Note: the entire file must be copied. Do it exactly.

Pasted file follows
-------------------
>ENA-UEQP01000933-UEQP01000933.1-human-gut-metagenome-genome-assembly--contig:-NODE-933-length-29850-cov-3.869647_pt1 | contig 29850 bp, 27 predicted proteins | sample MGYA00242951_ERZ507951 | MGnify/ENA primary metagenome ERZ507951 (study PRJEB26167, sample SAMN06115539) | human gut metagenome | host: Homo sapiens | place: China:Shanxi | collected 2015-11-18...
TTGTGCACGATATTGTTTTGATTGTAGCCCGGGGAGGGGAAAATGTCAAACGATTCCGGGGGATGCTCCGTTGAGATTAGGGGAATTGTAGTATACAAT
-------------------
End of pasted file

>ENA-UEQP01000933-UEQP01000933.1-human-gut-metagenome-genome-assembly--contig:-NODE-933-length-29850-cov-3.869647_pt1 | contig 29850 bp, 27 predicted proteins | sample MGYA00242951_ERZ507951 | MGnify/ENA primary metagenome ERZ507951 (study PRJEB26167, sample SAMN06115539) | human gut metagenome | host: Homo sapiens | place: China:Shanxi | collected 2015-11-18...
TTGTGCACGATATTGTTTTGATTGTAGCCCGGGGAGGGGAAAATGTCAAACGATTCCGGGGGATGCTCCGTTGAGATTAGGGGAATTGTAGTATACAAT